Review: Researching and Writing History in the Digital Age

Historians in the News
tags: teaching history, writing history

Steven Mintz is professor of history at the University of Texas at Austin.

So how should we think about history? The great German philosopher Friedrich Nietzsche identified three kinds of history, and his analysis strikes me as still relevant today:

  • Popular histories that consist of tales of “great men” and landmark events that offer simplistic lessons to the present and which is little more than hero worship.
  • Antiquarian history, a misguided attempt to recount the past “as it really was,” which makes no effort to understand why history might be significant, relevant or meaningful.
  • Critical history, which interrogates, interprets and judges the past in order to free us from myths, misconceptions, delusions and false assumptions and to lay bare the historical processes that are reshaping our lives.

What prompts these reflections about history is Zachary M. Schrag’s forthcoming Princeton Guide to Historical Research. The book certainly offers valuable insights into how to undertake archival, library and digital research and extract insights from primary sources, whether textual, numerical, audiovisual or derived from interviews and oral histories. His overarching advice about source interpretation: treat every source as problematic—recognize that every source, even seemingly objective statistical sources, maps or photographs, are constructs that are subject to bias, omissions and error.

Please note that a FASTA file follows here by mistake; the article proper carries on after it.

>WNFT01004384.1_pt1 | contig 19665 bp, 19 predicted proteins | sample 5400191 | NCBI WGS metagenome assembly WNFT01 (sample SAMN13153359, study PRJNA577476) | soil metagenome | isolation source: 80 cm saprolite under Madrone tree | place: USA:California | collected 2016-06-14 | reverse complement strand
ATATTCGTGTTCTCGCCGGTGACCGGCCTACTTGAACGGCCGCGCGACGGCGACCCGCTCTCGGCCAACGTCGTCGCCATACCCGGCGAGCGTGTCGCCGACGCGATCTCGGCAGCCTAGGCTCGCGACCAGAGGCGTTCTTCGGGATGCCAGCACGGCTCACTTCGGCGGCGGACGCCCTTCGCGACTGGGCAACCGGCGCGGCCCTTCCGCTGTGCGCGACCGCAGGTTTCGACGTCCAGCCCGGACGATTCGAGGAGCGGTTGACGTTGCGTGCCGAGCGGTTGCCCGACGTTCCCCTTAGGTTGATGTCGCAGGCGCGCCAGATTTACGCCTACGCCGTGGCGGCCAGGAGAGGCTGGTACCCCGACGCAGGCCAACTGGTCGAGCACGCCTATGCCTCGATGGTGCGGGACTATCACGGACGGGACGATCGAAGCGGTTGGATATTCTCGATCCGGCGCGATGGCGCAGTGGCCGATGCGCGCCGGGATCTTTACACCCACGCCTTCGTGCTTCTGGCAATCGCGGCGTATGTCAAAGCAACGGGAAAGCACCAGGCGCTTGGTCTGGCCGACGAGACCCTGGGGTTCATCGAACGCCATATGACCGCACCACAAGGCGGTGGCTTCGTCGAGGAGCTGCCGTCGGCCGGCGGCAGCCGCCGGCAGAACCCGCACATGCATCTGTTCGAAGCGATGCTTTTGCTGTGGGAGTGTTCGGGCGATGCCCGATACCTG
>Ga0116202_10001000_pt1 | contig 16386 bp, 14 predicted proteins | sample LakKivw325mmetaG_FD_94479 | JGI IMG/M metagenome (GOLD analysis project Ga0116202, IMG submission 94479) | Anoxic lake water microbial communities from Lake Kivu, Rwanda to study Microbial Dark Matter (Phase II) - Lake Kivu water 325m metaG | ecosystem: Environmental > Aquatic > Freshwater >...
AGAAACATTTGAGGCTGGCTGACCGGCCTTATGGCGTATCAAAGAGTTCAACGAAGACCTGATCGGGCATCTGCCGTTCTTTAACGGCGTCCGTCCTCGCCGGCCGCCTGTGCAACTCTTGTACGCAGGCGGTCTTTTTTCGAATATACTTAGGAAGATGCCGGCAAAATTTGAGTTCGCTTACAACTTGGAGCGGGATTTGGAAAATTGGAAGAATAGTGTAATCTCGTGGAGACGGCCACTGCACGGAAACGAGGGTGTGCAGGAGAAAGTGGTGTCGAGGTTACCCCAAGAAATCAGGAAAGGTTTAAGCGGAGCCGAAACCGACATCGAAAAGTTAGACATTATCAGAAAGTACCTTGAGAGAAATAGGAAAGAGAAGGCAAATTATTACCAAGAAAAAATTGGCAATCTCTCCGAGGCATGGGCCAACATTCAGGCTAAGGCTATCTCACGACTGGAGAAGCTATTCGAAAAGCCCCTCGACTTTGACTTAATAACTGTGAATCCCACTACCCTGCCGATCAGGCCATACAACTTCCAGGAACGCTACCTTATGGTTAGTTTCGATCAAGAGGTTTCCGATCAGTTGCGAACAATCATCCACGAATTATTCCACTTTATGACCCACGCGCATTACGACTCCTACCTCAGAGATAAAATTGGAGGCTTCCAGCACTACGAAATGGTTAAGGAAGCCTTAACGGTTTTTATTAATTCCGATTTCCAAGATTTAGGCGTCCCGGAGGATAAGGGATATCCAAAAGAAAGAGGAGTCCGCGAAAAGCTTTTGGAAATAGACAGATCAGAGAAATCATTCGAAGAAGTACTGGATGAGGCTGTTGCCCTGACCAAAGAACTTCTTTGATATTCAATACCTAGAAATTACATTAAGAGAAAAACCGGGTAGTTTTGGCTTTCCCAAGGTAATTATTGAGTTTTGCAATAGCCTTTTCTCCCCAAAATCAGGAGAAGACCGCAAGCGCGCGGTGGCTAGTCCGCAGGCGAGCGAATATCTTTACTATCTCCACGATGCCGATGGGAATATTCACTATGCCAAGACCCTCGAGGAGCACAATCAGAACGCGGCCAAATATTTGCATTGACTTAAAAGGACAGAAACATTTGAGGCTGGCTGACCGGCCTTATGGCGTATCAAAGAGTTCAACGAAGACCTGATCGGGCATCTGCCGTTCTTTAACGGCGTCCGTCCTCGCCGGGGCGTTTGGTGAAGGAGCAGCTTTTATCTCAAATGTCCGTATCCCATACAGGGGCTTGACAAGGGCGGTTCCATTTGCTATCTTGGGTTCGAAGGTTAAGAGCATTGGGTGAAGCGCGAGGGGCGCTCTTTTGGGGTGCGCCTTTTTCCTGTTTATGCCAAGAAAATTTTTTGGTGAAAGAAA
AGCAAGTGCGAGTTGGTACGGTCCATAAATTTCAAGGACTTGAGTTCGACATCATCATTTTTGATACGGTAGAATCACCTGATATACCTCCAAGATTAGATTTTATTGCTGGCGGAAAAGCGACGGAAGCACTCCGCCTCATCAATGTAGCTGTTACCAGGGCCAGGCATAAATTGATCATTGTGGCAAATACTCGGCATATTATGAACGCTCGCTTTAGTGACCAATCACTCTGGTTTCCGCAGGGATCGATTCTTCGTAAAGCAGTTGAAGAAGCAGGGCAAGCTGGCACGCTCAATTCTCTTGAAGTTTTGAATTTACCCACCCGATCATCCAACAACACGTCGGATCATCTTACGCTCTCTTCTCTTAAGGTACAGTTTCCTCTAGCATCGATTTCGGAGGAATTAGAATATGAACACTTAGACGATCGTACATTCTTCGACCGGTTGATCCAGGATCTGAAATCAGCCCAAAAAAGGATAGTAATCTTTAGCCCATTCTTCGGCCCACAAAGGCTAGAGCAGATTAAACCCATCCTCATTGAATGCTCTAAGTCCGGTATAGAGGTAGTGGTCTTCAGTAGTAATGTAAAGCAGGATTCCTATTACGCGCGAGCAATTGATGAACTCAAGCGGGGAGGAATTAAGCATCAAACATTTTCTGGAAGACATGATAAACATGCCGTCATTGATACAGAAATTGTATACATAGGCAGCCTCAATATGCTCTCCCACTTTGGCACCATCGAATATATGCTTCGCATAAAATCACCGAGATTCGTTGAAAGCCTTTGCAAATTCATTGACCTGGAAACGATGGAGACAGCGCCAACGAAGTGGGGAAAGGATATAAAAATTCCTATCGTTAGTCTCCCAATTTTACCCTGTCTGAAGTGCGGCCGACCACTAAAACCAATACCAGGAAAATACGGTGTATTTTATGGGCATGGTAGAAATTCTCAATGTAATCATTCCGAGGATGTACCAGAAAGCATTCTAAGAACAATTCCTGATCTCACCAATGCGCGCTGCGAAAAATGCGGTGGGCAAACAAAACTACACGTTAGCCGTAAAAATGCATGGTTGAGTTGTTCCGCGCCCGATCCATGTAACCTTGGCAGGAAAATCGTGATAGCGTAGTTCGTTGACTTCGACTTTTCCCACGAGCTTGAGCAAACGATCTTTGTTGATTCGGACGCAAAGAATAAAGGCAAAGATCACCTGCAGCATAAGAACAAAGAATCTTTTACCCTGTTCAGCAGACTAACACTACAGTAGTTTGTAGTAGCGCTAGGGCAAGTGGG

This volume also offers valuable up-to-date suggestions about note taking, including the use of spreadsheets, relational databases, note-taking apps, image catalogs and mapping software.

But this volume’s signal contributions lie elsewhere. Readers will benefit greatly from its author’s discussion of historical ethics and his practical advice about how to define and narrow a research topic, formulate meaningful historical questions, interpret sources, take notes and present one’s findings in a compelling manner, whether in a book, a scholarly or popular article, or on social media. Even experienced historians will learn from his discussion of publishing in today’s overcrowded scholarly marketplace.

Anything but a dry compendium of thou shalls and thou shan’ts, Schrag’s guide is written in an engaging style and is interspersed with striking examples drawn from recent historical scholarship.

Read entire article at Inside Higher Ed

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